It's no secret that reward systems are valuable for kids, especially when it comes to children with ADHD. Having a reward system for your child can promote positive behavior, help kids implement routines, and encourage motivation. When discussing rewards for kids, however, affordability is a crucial factor that can't be overlooked. Thankfully, there are a ton of free and low-cost options out there.
In this article, we'll talk about when and why you should reward kids. Then, we'll share some of our favorite free and low-cost rewards for kids of all ages, including Joon.
Why and When Should I Reward My Child?
You may have heard mixed messages about using rewards for kids. So, what are the benefits? Here are some reasons to reward kids:
- Rewards help kids understand good behavior. When you use a reward system for kids, especially if rewards are immediate and you let them know why they are getting the reward, it helps kids learn and solidify positive behavior.
- Rewards help children learn new things. Take potty training young kids as an example; many parents use sticker charts or a reward chart to help kids learn how to use the toilet and wash their hands effectively.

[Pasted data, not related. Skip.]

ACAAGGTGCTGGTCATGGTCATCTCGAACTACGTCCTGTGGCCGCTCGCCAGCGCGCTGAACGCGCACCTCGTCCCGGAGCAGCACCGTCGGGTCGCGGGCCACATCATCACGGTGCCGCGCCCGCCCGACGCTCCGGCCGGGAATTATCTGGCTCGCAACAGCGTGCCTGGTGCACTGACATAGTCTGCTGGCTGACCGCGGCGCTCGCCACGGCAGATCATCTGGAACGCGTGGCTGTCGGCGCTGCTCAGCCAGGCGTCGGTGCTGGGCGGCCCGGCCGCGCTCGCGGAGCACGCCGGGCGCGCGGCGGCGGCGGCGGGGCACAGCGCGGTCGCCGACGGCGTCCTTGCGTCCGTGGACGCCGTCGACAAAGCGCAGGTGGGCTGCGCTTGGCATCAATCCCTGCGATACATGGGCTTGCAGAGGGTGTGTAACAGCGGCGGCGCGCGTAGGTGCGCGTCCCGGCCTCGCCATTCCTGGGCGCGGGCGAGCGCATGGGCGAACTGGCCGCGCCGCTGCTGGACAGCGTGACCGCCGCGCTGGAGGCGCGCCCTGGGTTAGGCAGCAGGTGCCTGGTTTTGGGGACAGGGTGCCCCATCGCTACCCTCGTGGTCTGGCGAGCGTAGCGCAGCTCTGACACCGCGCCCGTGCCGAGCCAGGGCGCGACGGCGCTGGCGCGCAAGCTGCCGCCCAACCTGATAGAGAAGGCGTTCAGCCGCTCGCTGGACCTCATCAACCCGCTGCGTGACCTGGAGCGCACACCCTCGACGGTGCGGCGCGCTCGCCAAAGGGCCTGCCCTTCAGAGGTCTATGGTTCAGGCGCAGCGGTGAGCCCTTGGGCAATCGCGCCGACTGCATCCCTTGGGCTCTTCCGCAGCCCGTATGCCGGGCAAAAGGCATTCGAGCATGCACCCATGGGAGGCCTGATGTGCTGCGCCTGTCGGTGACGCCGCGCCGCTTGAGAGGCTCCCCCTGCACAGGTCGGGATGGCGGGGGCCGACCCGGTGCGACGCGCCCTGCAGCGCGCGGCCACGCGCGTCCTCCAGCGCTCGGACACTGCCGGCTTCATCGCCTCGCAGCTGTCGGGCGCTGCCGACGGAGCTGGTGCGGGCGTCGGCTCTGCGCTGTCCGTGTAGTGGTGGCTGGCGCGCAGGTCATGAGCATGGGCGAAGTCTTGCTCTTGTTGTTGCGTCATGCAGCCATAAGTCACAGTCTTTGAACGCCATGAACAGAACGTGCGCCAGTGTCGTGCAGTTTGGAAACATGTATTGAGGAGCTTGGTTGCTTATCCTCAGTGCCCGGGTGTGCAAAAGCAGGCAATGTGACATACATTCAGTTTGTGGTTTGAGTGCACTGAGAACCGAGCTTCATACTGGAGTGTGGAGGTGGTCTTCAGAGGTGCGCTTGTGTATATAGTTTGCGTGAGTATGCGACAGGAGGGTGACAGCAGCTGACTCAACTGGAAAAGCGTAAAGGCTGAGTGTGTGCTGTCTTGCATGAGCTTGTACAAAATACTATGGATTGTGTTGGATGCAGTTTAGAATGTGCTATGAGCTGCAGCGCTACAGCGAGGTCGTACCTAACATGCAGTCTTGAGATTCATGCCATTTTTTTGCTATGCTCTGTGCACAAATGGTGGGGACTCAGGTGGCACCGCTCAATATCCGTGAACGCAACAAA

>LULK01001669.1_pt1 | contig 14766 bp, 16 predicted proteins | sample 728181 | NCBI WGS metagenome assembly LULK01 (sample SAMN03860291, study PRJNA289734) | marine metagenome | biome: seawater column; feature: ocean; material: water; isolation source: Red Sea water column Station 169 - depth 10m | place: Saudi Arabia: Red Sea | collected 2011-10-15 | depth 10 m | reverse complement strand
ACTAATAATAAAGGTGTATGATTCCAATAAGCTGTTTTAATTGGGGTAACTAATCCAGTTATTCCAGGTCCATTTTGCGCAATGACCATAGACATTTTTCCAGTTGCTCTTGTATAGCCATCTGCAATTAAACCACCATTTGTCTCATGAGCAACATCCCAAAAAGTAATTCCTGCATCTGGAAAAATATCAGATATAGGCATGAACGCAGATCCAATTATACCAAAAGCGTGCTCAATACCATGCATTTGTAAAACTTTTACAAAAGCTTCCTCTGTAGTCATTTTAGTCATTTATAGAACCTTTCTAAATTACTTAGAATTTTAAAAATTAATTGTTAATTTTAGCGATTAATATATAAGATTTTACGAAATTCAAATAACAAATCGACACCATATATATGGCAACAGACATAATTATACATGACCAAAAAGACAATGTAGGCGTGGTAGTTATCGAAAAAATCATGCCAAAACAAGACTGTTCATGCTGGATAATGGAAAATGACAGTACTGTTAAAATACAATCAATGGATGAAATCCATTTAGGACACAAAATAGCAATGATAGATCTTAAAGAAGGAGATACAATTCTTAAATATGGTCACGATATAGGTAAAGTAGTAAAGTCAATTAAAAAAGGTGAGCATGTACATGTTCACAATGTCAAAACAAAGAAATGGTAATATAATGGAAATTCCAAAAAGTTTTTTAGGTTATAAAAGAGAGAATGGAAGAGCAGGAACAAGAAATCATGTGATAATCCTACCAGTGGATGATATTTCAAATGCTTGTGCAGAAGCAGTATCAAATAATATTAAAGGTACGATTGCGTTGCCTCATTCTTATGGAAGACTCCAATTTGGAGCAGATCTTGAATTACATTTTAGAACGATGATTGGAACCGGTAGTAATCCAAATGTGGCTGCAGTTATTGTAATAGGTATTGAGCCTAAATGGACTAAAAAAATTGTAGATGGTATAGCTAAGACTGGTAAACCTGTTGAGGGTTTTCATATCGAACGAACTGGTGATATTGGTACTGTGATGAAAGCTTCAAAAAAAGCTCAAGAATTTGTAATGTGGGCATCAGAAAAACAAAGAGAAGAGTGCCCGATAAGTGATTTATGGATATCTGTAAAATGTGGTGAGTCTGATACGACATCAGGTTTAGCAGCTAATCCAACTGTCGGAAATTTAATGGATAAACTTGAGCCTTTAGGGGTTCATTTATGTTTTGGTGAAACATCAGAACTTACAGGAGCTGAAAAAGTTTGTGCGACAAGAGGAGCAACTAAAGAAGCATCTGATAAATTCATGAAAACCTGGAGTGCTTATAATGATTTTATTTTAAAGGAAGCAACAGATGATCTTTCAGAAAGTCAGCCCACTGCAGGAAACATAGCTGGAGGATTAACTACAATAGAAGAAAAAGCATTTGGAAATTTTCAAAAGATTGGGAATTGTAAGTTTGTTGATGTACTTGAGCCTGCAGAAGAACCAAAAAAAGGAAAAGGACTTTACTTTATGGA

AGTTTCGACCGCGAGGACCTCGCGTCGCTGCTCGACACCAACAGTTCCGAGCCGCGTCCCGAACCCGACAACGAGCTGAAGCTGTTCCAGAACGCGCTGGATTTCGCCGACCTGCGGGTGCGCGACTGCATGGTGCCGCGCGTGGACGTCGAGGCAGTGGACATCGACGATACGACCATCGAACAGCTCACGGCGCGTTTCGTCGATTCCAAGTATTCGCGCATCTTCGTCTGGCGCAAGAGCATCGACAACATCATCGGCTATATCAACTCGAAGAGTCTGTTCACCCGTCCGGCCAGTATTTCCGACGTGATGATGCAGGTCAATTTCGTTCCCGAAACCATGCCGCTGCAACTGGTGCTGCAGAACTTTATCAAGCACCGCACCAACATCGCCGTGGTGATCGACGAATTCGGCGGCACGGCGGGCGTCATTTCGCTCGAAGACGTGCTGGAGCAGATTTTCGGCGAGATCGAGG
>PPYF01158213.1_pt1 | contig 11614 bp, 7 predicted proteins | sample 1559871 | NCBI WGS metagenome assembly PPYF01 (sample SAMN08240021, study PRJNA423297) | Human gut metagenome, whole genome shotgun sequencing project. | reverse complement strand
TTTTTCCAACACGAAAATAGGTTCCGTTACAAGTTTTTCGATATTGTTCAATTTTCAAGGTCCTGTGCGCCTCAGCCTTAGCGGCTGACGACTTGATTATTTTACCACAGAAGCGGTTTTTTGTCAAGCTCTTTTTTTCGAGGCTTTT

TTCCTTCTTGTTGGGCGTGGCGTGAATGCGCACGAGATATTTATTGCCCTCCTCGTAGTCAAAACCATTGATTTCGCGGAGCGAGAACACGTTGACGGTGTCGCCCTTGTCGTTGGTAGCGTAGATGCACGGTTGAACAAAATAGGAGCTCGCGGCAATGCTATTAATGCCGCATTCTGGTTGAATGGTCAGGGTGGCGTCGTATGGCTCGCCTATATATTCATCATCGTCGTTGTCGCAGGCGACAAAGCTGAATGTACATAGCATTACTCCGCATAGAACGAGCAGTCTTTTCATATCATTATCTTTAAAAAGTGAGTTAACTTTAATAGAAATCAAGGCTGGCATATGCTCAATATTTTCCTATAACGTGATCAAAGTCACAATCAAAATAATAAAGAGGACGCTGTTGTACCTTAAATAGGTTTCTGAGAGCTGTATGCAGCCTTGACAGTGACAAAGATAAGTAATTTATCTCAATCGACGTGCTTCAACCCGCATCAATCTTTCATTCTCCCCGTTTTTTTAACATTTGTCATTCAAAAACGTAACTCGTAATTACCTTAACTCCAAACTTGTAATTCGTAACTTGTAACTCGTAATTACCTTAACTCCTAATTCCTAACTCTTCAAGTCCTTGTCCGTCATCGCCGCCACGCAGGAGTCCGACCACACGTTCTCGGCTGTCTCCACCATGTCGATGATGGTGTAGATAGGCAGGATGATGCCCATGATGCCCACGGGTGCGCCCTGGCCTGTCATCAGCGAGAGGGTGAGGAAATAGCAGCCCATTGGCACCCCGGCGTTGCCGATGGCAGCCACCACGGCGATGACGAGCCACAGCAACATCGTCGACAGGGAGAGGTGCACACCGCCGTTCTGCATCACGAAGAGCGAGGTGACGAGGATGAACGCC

- Rewards are a source of extrinsic motivation. While reward systems are still useful for kids without ADHD, people with ADHD in particular tend to face motivation deficits, which is why external rewards can be so beneficial for this population. Note that even kids without ADHD can benefit from a reward system.
As for when you should reward kids, it often comes down to whether or not they experience intrinsic rewards already when they complete an activity. If a child possesses intrinsic motivation to do something already - for example, a child may be naturally motivated to engage in team sports, sing, or read because they love it - an external reward might actually have the opposite effect. A child who doesn't like reading, on the other hand, could benefit from an external reward that motivates them to finish assigned reading for school and they may end up enjoying it.
In other words, it's ideal to use external rewards for kids when they need motivation - not when they already have it! The type of reward you use matters, too. Many experts say, for example, you shouldn't use food rewards or monetary rewards. They are not ideal for kids. So, what are some ideas?
Make The Reward System Fun With Joon
If you’re looking for a no-fuss reward system for your child, we can help. Joon is a new app for kids with ADHD and related disorders. It works by helping kids finish routine tasks while encouraging independence, self-esteem, and motivation.